National Intelligence Estimate, NIE-4-82, 'Nuclear Proliferation Trends Through 1987'
With proliferation becoming a “greater threat to US interests over the next five years,” intelligence analysts believed that the “disruptive aspect of the proliferation phenomenon will constitute the greater threat to the United States.” While the estimators saw “low potential” for terrorist acquisition of nuclear weapons, the likelihood of terrorist/extortionist hoaxes was on the upswing. Significant portions of the NIE are excised, especially the estimate of Israel’s nuclear arsenal and its impact in the Middle East. Nevertheless, much information remains on the countries of greatest concern: Iraq and Libya in the Near East, India and Pakistan in South Asia, Brazil and Argentina in Latin America, and the Republic of South Africa, as well as those of lesser concern: Iran, Egypt, Taiwan and the two Koreas.
September 01, 1982
Special National Intelligence Estimate, SNIE 91-2-82, 'Argentina’s Nuclear Policies in Light of the Falkland’s Defeat'
Argentina, like its neighbor, Brazil, was determined to develop an “independent nuclear fuel cycle,” with the capacity to reprocess plutonium and enrich uranium. Also like Brazil, Argentina was one of the few Latin American countries to refuse to sign the Nuclear Nonproliferation Treaty. Thus, Argentina’s nuclear activities were under routine scrutiny to see if they involved anything that suggested an interest in a weapons capability. US intelligence agencies continued to monitor developments but perspectives shifted as Argentina’s domestic politics evolved. Prepared after the Argentine-British conflict over the Falklands Islands, in which Washington helped London, this special estimate professed “great uncertainty” over Argentina’s nuclear intentions. While “emotionally” the Argentine military leadership was interested in a weapons option, it had “reduced capability to fulfill this desire.”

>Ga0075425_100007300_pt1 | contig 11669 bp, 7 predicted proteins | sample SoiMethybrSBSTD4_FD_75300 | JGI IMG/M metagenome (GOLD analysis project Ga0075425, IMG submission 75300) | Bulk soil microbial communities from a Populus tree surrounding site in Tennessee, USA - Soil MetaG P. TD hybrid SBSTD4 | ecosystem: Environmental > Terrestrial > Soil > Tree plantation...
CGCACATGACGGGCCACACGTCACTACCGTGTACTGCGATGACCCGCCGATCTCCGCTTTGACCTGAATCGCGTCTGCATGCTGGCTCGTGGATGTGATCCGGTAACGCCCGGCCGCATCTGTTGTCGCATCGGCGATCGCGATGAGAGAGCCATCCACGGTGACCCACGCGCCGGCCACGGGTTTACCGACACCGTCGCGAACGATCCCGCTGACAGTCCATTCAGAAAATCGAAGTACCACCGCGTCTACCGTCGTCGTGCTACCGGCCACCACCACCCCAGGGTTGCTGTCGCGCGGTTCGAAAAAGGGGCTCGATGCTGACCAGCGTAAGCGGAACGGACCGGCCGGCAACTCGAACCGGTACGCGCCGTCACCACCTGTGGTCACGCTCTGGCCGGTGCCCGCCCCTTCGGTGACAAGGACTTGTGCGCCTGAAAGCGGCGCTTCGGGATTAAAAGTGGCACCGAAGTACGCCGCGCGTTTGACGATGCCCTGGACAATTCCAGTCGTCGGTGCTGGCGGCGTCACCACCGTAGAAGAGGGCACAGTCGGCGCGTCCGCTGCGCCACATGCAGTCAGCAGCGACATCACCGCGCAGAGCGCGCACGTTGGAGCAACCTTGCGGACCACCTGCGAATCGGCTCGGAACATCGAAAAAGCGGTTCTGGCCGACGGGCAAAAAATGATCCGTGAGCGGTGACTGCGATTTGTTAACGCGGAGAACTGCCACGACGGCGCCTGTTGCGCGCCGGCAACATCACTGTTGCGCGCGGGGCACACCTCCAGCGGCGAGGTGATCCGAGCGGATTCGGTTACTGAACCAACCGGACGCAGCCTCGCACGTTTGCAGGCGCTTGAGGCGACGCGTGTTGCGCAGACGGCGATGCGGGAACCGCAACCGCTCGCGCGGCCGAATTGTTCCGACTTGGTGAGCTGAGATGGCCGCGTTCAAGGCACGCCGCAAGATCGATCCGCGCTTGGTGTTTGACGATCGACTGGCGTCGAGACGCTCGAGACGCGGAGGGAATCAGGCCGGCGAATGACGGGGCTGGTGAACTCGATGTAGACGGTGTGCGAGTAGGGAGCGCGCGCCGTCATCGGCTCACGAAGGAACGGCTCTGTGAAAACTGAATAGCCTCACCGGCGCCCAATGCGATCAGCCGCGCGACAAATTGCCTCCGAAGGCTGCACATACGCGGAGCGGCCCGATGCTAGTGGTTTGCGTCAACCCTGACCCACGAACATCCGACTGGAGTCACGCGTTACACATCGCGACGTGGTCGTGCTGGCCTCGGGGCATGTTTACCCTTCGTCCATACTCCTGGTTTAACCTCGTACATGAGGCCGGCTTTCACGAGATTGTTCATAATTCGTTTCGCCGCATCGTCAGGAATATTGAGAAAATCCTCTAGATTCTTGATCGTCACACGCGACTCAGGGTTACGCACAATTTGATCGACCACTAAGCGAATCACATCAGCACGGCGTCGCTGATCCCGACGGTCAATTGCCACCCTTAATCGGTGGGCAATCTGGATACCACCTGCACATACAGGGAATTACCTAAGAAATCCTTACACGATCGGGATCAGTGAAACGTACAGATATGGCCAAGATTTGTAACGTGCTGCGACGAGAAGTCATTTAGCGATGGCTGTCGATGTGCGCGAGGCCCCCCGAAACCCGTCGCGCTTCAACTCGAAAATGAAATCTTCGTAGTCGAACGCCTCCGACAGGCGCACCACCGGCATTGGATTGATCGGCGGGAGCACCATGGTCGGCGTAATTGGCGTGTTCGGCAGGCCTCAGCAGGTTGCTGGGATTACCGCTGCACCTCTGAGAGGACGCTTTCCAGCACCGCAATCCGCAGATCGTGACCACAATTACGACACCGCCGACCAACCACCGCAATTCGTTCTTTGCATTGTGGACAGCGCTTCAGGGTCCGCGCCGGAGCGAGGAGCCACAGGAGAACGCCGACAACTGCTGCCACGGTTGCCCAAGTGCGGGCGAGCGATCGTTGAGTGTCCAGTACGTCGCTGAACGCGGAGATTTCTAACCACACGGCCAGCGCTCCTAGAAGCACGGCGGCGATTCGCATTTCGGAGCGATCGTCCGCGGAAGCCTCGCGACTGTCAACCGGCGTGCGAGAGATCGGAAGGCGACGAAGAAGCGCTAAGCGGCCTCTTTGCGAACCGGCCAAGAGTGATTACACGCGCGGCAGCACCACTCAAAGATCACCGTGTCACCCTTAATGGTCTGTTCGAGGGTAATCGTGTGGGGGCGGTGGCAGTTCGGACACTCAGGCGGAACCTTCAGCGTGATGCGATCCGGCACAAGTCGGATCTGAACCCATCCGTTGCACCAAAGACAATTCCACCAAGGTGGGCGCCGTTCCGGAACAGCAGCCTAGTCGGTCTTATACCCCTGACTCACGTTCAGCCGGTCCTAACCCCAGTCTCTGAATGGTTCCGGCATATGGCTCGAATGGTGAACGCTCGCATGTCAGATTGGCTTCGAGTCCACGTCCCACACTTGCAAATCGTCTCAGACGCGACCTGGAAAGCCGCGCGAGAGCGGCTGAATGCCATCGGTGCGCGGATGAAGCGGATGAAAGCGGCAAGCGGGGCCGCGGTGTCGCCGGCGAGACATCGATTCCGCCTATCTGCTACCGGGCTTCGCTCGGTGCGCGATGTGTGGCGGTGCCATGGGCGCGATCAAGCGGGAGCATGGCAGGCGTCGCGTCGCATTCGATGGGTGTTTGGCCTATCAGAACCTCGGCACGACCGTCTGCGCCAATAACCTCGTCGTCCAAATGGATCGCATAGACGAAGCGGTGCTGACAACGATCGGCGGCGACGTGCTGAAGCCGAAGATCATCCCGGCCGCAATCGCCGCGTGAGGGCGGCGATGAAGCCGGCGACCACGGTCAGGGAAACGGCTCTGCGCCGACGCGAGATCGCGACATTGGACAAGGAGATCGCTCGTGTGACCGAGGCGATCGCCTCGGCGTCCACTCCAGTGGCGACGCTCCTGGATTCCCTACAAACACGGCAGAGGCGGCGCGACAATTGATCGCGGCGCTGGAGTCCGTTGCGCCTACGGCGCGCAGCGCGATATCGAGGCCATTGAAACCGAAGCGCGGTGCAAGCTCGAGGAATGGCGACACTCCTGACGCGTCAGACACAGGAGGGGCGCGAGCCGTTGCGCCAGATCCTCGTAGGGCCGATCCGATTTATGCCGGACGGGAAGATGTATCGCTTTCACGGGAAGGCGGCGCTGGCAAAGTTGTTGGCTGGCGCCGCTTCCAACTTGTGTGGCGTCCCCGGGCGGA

December 13, 1982
Note from Brazilian Congressman Herbert Levy
This is a letter written by Brazilian Congressman Herbert Levy which reveals the content of his meetings with high U.S. governmental officials regarding his concern about Argentina’s nuclear activities less than a year after the Falklands/Malvinas War. In these conversations, Levy states that Argentina might develop a nuclear artifact.
October 21, 1983
Special National Intelligence Estimate, SNIE 93-83, 'Brazil’s Changing Nuclear Goals: Motives and Constraints'